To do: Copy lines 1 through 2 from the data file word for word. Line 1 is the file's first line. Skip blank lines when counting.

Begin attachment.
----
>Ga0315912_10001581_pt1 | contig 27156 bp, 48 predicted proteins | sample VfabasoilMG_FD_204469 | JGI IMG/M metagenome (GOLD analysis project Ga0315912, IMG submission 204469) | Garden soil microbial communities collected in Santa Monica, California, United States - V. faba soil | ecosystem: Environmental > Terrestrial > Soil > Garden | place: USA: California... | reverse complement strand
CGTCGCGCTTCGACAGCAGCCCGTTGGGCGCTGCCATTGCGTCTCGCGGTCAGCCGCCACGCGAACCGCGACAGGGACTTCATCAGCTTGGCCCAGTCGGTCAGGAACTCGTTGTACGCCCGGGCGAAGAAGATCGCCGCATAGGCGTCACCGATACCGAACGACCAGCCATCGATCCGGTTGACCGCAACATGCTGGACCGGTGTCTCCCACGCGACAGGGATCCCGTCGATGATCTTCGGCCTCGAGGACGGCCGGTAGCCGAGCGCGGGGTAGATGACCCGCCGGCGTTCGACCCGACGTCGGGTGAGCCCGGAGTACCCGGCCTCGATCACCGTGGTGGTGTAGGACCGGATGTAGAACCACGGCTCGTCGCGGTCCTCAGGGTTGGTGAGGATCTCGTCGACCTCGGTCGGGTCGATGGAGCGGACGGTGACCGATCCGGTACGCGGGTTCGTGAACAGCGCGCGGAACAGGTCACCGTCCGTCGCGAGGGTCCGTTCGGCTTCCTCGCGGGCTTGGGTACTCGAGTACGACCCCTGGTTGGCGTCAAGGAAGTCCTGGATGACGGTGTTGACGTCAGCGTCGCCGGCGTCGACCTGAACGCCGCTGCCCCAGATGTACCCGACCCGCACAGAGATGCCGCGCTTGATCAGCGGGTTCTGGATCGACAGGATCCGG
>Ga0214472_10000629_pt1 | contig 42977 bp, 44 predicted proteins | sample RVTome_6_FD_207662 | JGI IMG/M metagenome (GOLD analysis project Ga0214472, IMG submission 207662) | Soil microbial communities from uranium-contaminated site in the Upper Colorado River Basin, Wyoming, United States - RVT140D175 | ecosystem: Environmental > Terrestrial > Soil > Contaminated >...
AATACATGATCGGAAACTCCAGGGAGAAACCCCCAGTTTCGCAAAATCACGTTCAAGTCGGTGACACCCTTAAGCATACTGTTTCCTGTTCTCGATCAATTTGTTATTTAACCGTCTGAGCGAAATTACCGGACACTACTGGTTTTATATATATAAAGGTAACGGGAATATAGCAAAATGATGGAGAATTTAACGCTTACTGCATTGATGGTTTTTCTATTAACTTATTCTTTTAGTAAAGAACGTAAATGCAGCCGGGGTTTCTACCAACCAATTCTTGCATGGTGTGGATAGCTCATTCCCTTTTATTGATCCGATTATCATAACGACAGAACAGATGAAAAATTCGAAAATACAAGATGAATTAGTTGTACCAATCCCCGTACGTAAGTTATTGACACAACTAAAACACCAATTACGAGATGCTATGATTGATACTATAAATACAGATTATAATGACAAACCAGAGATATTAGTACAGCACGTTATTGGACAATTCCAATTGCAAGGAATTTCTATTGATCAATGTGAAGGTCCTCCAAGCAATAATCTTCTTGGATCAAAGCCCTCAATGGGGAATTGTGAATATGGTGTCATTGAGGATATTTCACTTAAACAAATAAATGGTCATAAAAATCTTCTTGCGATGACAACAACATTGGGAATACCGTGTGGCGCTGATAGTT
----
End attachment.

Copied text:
>Ga0315912_10001581_pt1 | contig 27156 bp, 48 predicted proteins | sample VfabasoilMG_FD_204469 | JGI IMG/M metagenome (GOLD analysis project Ga0315912, IMG submission 204469) | Garden soil microbial communities collected in Santa Monica, California, United States - V. faba soil | ecosystem: Environmental > Terrestrial > Soil > Garden | place: USA: California... | reverse complement strand
CGTCGCGCTTCGACAGCAGCCCGTTGGGCGCTGCCATTGCGTCTCGCGGTCAGCCGCCACGCGAACCGCGACAGGGACTTCATCAGCTTGGCCCAGTCGGTCAGGAACTCGTTGTACGCCCGGGCGAAGAAGATCGCCGCATAGGCGTCACCGATACCGAACGACCAGCCATCGATCCGGTTGACCGCAACATGCTGGACCGGTGTCTCCCACGCGACAGGGATCCCGTCGATGATCTTCGGCCTCGAGGACGGCCGGTAGCCGAGCGCGGGGTAGATGACCCGCCGGCGTTCGACCCGACGTCGGGTGAGCCCGGAGTACCCGGCCTCGATCACCGTGGTGGTGTAGGACCGGATGTAGAACCACGGCTCGTCGCGGTCCTCAGGGTTGGTGAGGATCTCGTCGACCTCGGTCGGGTCGATGGAGCGGACGGTGACCGATCCGGTACGCGGGTTCGTGAACAGCGCGCGGAACAGGTCACCGTCCGTCGCGAGGGTCCGTTCGGCTTCCTCGCGGGCTTGGGTACTCGAGTACGACCCCTGGTTGGCGTCAAGGAAGTCCTGGATGACGGTGTTGACGTCAGCGTCGCCGGCGTCGACCTGAACGCCGCTGCCCCAGATGTACCCGACCCGCACAGAGATGCCGCGCTTGATCAGCGGGTTCTGGATCGACAGGATCCGG